Kitchen Chemistry

Kitchen Chemistry

Kitchen Chemistry is based on Jill Frankel Hauser’s book Super Science Concoctions. My Father’s World has reformatted and edited this out-of-print book, improving it with larger, full-color pages that make it easier to read, and a spiral binding that lets it lie flat while you lead children through experiments. The book retains the original cartoon illustrations by Michael Kline. All of this makes Kitchen Chemistry even better than the original and a terrific resource for homeschoolers.

My Father’s World includes the book as part of their third-grade package, World Changers, but it can be used with children from about kindergarten through fifth grade. It should be great fun to use together as a family.

The book has 34 lessons, each beginning with a fun, hands-on experiment or activity. Through the experiments, students observe and discover scientific principles that are explained in the lessons. Additional explorations and activities extend the lessons with lots more hands-on learning. Most lessons also include practical applications and curious bits of information, so children learn how scientific principles apply in real life.

Kitchen Chemistry is a great title for this book since you should find most of what you need in your kitchen—like salt, cornstarch, gelatin, oil, chocolate chips, straws, coffee filters, and a stove. A few items, like white glue, felt-tip pens, art paper, rubbing alcohol, and string, might be found among school and household supplies. Only a few items (i.e., Epsom salts, Borax, and pipe cleaners) might not be on hand but are easy to obtain. Page 11 in the book suggests homemade substitutes for science lab equipment, such as using a straw as an eye dropper, making a test tube holder from an empty cracker box, and using clear floral vials or small jars as test tubes.

The lessons are presented under five section headings:

  • Molecules and Solutions
  • Phase Changes
  • Chemical Changes
  • Liquids
  • Globs of Fun—Polymers, Colloids, and More…

Some sections focus on one main concept through several activities while others introduce several concepts. For example, Chemical Changes focuses primarily on acids and bases with several activities using different types of indicators. The much larger section on liquids teaches several concepts such as density, the effect of heat on liquids, cohesion, adhesion, capillary action, surface tension, and the structure of bubbles.

Concepts are taught at an introductory level but can be taken deeper with the extension activities and explanations in the book. Young children can participate as much as possible, while older children can be drawn into discussion of the principles and further explorations. For example, the unit on chemical changes focuses primarily on acids and bases. (It does not teach about valences or bonds.) Children begin by making a baking soda and vinegar volcano and are introduced to the creation of carbon dioxide. Young children might also observe what happens when they put raisins in soda (dancing raisins) and consider the carbon dioxide bubbles that produce the texture of cake. Older students can go further by creating a boat propelled by vinegar and baking soda out of a two-liter soda bottle. Parents need to supervise experiments, read and discuss information from the book and the experiments, and encourage children as they do further explorations.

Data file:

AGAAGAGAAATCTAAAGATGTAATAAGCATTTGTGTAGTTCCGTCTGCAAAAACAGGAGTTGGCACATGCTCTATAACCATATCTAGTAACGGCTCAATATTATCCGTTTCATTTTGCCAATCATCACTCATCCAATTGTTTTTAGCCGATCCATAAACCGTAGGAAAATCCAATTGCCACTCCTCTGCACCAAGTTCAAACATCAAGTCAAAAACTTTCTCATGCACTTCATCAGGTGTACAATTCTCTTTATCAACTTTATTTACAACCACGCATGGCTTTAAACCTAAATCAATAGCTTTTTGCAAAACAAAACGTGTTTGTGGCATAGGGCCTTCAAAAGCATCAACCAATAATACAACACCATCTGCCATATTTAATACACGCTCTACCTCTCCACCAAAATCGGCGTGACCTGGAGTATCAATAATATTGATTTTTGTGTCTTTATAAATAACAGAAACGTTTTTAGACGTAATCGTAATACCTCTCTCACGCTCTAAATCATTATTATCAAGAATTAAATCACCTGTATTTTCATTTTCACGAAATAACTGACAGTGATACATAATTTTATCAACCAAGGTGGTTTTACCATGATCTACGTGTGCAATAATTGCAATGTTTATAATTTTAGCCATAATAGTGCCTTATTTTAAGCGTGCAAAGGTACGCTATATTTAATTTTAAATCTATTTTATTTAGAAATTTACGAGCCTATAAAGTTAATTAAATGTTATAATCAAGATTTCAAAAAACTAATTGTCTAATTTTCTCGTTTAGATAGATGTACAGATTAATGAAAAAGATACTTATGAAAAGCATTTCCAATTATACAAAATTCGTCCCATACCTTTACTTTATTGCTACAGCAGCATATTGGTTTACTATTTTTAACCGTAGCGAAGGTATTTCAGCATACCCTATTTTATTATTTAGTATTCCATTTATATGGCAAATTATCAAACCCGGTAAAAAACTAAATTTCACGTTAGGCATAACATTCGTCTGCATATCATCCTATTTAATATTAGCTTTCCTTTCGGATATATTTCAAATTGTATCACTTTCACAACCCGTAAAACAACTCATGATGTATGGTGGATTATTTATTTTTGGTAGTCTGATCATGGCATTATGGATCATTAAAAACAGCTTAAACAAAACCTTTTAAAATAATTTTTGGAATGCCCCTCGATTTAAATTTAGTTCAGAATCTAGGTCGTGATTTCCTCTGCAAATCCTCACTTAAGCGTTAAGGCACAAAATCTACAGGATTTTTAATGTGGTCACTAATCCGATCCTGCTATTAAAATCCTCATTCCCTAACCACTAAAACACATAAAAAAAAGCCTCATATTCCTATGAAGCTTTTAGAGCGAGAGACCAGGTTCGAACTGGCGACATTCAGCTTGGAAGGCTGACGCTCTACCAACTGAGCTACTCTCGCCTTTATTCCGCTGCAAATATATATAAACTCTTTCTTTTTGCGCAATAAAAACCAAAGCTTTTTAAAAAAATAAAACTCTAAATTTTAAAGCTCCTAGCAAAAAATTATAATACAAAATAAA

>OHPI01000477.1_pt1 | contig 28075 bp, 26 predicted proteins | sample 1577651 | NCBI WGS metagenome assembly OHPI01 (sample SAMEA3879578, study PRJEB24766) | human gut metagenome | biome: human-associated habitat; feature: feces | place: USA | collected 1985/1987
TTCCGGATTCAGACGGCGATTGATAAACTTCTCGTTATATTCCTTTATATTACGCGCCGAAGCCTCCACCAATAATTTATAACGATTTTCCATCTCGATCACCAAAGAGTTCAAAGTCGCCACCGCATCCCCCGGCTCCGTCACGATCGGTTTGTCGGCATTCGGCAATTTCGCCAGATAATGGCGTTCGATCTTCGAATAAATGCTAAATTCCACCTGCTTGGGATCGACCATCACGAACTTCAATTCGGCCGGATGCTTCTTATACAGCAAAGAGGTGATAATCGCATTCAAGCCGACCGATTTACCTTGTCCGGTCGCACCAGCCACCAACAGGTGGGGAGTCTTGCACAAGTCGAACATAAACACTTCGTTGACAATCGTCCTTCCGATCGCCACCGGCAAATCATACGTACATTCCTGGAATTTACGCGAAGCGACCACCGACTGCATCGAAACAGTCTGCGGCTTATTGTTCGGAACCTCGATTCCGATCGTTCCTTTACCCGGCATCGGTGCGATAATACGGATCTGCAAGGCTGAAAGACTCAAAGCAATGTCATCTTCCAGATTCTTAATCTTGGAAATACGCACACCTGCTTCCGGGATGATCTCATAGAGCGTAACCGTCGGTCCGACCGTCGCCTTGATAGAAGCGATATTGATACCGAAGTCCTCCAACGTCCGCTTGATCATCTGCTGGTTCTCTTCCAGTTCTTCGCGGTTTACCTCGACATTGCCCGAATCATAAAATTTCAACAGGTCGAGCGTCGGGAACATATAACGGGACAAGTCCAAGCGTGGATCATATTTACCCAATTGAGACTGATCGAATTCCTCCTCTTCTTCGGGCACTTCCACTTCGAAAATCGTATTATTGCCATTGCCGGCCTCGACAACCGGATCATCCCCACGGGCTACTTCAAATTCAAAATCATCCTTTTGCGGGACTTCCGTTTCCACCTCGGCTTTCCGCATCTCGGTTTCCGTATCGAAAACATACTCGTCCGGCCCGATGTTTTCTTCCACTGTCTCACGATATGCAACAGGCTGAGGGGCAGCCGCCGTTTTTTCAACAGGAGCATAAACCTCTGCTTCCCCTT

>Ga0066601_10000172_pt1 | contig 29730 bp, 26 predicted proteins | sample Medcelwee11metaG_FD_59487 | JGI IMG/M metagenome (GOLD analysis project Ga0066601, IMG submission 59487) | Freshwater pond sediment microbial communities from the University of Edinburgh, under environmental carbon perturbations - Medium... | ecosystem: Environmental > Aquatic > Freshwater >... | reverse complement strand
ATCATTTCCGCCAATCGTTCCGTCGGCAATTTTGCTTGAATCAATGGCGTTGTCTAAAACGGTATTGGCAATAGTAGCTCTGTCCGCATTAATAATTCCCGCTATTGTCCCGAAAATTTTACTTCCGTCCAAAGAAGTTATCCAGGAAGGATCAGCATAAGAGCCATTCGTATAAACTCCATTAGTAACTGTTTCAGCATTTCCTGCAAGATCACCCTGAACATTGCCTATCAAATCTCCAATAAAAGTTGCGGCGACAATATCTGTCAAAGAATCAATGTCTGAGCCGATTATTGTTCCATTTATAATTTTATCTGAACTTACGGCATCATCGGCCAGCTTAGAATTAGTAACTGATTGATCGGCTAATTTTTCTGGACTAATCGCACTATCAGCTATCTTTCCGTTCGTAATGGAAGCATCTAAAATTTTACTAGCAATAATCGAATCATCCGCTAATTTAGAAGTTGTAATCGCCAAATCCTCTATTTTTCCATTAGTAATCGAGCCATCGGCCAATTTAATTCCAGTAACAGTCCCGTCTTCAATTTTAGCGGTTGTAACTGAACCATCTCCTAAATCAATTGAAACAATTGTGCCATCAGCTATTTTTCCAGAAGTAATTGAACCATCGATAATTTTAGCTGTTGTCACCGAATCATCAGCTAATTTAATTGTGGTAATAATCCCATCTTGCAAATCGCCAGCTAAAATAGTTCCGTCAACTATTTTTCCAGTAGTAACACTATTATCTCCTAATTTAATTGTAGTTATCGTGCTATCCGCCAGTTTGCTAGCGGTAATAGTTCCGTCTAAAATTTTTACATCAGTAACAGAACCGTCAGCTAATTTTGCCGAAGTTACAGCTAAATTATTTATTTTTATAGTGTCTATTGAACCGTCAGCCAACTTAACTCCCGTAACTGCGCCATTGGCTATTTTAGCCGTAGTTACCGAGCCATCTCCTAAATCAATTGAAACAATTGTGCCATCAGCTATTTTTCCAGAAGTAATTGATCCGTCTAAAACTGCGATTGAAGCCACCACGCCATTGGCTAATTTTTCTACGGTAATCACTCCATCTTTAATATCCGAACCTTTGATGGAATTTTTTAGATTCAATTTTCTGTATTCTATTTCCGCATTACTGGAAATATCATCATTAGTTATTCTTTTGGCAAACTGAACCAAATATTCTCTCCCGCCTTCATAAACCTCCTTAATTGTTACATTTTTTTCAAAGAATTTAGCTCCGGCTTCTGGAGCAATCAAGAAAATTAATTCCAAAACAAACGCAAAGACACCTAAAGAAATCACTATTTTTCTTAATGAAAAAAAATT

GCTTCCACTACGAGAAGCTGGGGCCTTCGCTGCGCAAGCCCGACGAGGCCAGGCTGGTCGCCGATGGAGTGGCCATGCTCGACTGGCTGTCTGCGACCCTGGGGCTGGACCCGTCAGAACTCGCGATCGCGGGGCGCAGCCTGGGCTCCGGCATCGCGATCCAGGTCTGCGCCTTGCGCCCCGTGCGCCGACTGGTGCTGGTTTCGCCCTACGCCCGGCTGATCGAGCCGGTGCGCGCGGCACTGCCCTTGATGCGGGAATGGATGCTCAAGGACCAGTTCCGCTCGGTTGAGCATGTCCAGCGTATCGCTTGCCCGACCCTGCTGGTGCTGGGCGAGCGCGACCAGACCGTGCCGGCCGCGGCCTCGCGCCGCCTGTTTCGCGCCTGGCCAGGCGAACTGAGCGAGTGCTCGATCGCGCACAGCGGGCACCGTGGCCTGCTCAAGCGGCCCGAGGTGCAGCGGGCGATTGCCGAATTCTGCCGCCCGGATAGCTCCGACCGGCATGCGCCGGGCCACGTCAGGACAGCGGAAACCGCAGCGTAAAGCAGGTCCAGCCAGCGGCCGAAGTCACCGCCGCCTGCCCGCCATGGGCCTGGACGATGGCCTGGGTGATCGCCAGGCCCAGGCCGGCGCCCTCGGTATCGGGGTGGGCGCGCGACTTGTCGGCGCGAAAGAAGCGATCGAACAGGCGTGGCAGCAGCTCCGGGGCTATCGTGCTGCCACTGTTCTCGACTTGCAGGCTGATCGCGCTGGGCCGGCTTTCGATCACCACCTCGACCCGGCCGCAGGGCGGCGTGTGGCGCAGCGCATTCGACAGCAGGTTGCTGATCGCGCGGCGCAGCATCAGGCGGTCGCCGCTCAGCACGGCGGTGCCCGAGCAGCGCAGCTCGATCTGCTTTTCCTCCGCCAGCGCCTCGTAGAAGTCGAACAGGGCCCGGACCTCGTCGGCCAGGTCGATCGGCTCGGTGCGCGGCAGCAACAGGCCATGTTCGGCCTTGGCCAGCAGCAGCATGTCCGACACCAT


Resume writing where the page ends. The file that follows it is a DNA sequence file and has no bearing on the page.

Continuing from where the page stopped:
Scientific vocabulary words such as colloids, aerosols, emulsions, and thixotropy are introduced gently along with goofy words for some of the concoctions children create, such as blubberscotch, gooblek, and blobber. Students aren’t expected to master all the vocabulary at this introductory level.

At the front of the book are four pages of introductory information, including an explanation of the scientific method. This includes recording observations from experiments. However, there are no charts or recording pages in the book, and it is left to parents to decide if and how students might record information or write up lab reports. Personally, I would use Kitchen Chemistry to get children excited about science and inspired to do further explorations without worrying about lab reports.


Kitchen Chemistry should be great for homeschooling parents who want to introduce science concepts through experiments, using children’s curiosity and wonder to inspire them to learn more.

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Instant Key

  • Need For Parent or Teacher Instruction: high
  • Learning Environment: family or one-on-one
  • Grade Level: grades K-5
  • Educational Methods: lots of variety, life applications, hands-on, experiential, discovery or inquiry, critical thinking
  • Educational Approaches: unschooling or relaxed homeschooling, eclectic
  • Religious Perspective: secular but Christian friendly

Publisher's Info

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